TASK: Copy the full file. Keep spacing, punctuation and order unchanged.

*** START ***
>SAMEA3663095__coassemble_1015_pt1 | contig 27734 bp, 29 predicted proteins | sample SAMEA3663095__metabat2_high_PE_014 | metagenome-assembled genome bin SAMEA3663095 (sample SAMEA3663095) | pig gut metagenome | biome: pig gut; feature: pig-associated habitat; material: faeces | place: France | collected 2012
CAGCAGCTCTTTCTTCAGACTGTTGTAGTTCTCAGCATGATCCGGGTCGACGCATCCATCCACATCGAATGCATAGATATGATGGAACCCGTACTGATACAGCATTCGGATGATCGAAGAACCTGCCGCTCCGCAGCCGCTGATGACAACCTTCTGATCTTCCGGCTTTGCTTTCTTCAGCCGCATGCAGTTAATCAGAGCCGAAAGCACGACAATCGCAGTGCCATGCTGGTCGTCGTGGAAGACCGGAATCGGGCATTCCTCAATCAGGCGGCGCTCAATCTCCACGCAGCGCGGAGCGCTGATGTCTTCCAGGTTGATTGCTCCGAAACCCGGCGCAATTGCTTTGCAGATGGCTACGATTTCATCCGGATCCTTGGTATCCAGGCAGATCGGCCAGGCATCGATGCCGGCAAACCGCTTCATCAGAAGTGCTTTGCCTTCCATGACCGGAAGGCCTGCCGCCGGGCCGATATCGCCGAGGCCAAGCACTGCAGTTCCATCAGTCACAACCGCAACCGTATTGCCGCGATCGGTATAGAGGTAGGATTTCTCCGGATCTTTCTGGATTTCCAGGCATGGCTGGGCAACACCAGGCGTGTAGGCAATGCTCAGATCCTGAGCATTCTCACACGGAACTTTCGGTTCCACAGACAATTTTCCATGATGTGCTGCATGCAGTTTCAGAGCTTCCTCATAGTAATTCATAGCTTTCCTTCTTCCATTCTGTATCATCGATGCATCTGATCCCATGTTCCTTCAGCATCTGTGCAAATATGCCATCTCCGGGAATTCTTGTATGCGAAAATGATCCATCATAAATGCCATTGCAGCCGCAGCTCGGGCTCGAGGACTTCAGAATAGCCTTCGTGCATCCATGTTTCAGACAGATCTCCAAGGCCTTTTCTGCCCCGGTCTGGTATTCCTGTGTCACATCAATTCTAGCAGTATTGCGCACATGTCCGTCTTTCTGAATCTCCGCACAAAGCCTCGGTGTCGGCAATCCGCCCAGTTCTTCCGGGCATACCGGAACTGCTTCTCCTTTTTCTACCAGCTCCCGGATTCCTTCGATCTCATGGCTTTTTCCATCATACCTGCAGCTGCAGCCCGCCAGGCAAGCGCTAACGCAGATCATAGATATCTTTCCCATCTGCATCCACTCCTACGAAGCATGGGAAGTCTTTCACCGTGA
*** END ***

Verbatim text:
>SAMEA3663095__coassemble_1015_pt1 | contig 27734 bp, 29 predicted proteins | sample SAMEA3663095__metabat2_high_PE_014 | metagenome-assembled genome bin SAMEA3663095 (sample SAMEA3663095) | pig gut metagenome | biome: pig gut; feature: pig-associated habitat; material: faeces | place: France | collected 2012
CAGCAGCTCTTTCTTCAGACTGTTGTAGTTCTCAGCATGATCCGGGTCGACGCATCCATCCACATCGAATGCATAGATATGATGGAACCCGTACTGATACAGCATTCGGATGATCGAAGAACCTGCCGCTCCGCAGCCGCTGATGACAACCTTCTGATCTTCCGGCTTTGCTTTCTTCAGCCGCATGCAGTTAATCAGAGCCGAAAGCACGACAATCGCAGTGCCATGCTGGTCGTCGTGGAAGACCGGAATCGGGCATTCCTCAATCAGGCGGCGCTCAATCTCCACGCAGCGCGGAGCGCTGATGTCTTCCAGGTTGATTGCTCCGAAACCCGGCGCAATTGCTTTGCAGATGGCTACGATTTCATCCGGATCCTTGGTATCCAGGCAGATCGGCCAGGCATCGATGCCGGCAAACCGCTTCATCAGAAGTGCTTTGCCTTCCATGACCGGAAGGCCTGCCGCCGGGCCGATATCGCCGAGGCCAAGCACTGCAGTTCCATCAGTCACAACCGCAACCGTATTGCCGCGATCGGTATAGAGGTAGGATTTCTCCGGATCTTTCTGGATTTCCAGGCATGGCTGGGCAACACCAGGCGTGTAGGCAATGCTCAGATCCTGAGCATTCTCACACGGAACTTTCGGTTCCACAGACAATTTTCCATGATGTGCTGCATGCAGTTTCAGAGCTTCCTCATAGTAATTCATAGCTTTCCTTCTTCCATTCTGTATCATCGATGCATCTGATCCCATGTTCCTTCAGCATCTGTGCAAATATGCCATCTCCGGGAATTCTTGTATGCGAAAATGATCCATCATAAATGCCATTGCAGCCGCAGCTCGGGCTCGAGGACTTCAGAATAGCCTTCGTGCATCCATGTTTCAGACAGATCTCCAAGGCCTTTTCTGCCCCGGTCTGGTATTCCTGTGTCACATCAATTCTAGCAGTATTGCGCACATGTCCGTCTTTCTGAATCTCCGCACAAAGCCTCGGTGTCGGCAATCCGCCCAGTTCTTCCGGGCATACCGGAACTGCTTCTCCTTTTTCTACCAGCTCCCGGATTCCTTCGATCTCATGGCTTTTTCCATCATACCTGCAGCTGCAGCCCGCCAGGCAAGCGCTAACGCAGATCATAGATATCTTTCCCATCTGCATCCACTCCTACGAAGCATGGGAAGTCTTTCACCGTGA